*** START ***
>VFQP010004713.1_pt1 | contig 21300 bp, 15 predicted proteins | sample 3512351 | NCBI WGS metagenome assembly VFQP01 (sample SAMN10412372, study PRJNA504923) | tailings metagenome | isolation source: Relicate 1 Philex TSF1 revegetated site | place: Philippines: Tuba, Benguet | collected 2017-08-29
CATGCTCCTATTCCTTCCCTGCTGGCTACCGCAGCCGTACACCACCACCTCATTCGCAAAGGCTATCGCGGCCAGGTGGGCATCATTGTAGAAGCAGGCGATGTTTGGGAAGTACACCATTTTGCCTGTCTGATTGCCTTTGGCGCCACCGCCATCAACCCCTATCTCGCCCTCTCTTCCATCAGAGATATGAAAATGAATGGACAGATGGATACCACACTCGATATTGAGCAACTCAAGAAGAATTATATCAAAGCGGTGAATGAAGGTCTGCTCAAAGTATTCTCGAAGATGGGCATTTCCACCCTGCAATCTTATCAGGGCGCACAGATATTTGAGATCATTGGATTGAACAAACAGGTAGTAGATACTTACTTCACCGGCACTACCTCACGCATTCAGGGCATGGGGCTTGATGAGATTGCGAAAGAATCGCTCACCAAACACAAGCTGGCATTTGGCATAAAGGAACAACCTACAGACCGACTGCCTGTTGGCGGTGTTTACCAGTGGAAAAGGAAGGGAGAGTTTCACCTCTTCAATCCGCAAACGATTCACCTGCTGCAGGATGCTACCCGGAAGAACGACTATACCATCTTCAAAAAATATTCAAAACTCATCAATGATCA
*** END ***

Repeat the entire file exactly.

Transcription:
>VFQP010004713.1_pt1 | contig 21300 bp, 15 predicted proteins | sample 3512351 | NCBI WGS metagenome assembly VFQP01 (sample SAMN10412372, study PRJNA504923) | tailings metagenome | isolation source: Relicate 1 Philex TSF1 revegetated site | place: Philippines: Tuba, Benguet | collected 2017-08-29
CATGCTCCTATTCCTTCCCTGCTGGCTACCGCAGCCGTACACCACCACCTCATTCGCAAAGGCTATCGCGGCCAGGTGGGCATCATTGTAGAAGCAGGCGATGTTTGGGAAGTACACCATTTTGCCTGTCTGATTGCCTTTGGCGCCACCGCCATCAACCCCTATCTCGCCCTCTCTTCCATCAGAGATATGAAAATGAATGGACAGATGGATACCACACTCGATATTGAGCAACTCAAGAAGAATTATATCAAAGCGGTGAATGAAGGTCTGCTCAAAGTATTCTCGAAGATGGGCATTTCCACCCTGCAATCTTATCAGGGCGCACAGATATTTGAGATCATTGGATTGAACAAACAGGTAGTAGATACTTACTTCACCGGCACTACCTCACGCATTCAGGGCATGGGGCTTGATGAGATTGCGAAAGAATCGCTCACCAAACACAAGCTGGCATTTGGCATAAAGGAACAACCTACAGACCGACTGCCTGTTGGCGGTGTTTACCAGTGGAAAAGGAAGGGAGAGTTTCACCTCTTCAATCCGCAAACGATTCACCTGCTGCAGGATGCTACCCGGAAGAACGACTATACCATCTTCAAAAAATATTCAAAACTCATCAATGATCA